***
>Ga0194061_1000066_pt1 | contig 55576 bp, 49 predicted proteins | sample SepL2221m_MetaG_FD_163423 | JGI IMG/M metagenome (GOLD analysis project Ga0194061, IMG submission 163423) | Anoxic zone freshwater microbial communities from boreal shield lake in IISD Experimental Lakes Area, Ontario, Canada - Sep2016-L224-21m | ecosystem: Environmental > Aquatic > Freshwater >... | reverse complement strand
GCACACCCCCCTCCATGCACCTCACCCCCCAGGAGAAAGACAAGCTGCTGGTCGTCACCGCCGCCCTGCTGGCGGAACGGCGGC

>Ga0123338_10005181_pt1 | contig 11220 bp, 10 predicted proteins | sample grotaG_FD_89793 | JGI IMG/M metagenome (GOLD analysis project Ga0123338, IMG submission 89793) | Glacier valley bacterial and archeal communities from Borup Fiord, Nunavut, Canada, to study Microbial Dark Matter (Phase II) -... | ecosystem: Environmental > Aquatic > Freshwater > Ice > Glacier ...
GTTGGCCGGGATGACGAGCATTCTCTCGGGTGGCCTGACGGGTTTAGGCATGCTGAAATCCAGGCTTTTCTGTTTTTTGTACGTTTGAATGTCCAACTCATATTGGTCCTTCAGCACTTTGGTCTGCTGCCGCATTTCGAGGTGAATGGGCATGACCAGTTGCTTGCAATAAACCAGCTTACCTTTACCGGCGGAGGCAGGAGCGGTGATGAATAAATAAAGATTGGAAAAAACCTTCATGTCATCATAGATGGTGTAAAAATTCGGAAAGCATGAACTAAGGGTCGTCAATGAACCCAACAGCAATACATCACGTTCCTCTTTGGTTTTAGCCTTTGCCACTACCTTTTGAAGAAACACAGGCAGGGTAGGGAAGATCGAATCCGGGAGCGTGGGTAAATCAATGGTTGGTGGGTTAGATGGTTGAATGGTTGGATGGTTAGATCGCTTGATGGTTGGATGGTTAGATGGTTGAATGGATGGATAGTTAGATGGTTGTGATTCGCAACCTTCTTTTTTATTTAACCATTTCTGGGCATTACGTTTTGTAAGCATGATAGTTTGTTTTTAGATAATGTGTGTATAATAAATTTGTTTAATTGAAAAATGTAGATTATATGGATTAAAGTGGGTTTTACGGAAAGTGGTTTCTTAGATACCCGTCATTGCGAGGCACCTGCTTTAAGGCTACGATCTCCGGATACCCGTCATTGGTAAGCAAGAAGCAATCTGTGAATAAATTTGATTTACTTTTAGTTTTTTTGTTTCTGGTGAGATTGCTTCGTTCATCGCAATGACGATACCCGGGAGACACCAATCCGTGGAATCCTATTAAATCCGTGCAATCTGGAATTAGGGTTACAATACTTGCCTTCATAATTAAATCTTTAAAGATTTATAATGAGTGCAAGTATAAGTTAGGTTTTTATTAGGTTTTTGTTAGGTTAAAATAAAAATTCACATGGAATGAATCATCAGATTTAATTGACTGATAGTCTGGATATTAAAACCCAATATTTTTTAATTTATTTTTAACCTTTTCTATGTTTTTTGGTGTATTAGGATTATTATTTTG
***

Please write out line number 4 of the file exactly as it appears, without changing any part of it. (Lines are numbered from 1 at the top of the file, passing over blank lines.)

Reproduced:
GTTGGCCGGGATGACGAGCATTCTCTCGGGTGGCCTGACGGGTTTAGGCATGCTGAAATCCAGGCTTTTCTGTTTTTTGTACGTTTGAATGTCCAACTCATATTGGTCCTTCAGCACTTTGGTCTGCTGCCGCATTTCGAGGTGAATGGGCATGACCAGTTGCTTGCAATAAACCAGCTTACCTTTACCGGCGGAGGCAGGAGCGGTGATGAATAAATAAAGATTGGAAAAAACCTTCATGTCATCATAGATGGTGTAAAAATTCGGAAAGCATGAACTAAGGGTCGTCAATGAACCCAACAGCAATACATCACGTTCCTCTTTGGTTTTAGCCTTTGCCACTACCTTTTGAAGAAACACAGGCAGGGTAGGGAAGATCGAATCCGGGAGCGTGGGTAAATCAATGGTTGGTGGGTTAGATGGTTGAATGGTTGGATGGTTAGATCGCTTGATGGTTGGATGGTTAGATGGTTGAATGGATGGATAGTTAGATGGTTGTGATTCGCAACCTTCTTTTTTATTTAACCATTTCTGGGCATTACGTTTTGTAAGCATGATAGTTTGTTTTTAGATAATGTGTGTATAATAAATTTGTTTAATTGAAAAATGTAGATTATATGGATTAAAGTGGGTTTTACGGAAAGTGGTTTCTTAGATACCCGTCATTGCGAGGCACCTGCTTTAAGGCTACGATCTCCGGATACCCGTCATTGGTAAGCAAGAAGCAATCTGTGAATAAATTTGATTTACTTTTAGTTTTTTTGTTTCTGGTGAGATTGCTTCGTTCATCGCAATGACGATACCCGGGAGACACCAATCCGTGGAATCCTATTAAATCCGTGCAATCTGGAATTAGGGTTACAATACTTGCCTTCATAATTAAATCTTTAAAGATTTATAATGAGTGCAAGTATAAGTTAGGTTTTTATTAGGTTTTTGTTAGGTTAAAATAAAAATTCACATGGAATGAATCATCAGATTTAATTGACTGATAGTCTGGATATTAAAACCCAATATTTTTTAATTTATTTTTAACCTTTTCTATGTTTTTTGGTGTATTAGGATTATTATTTTG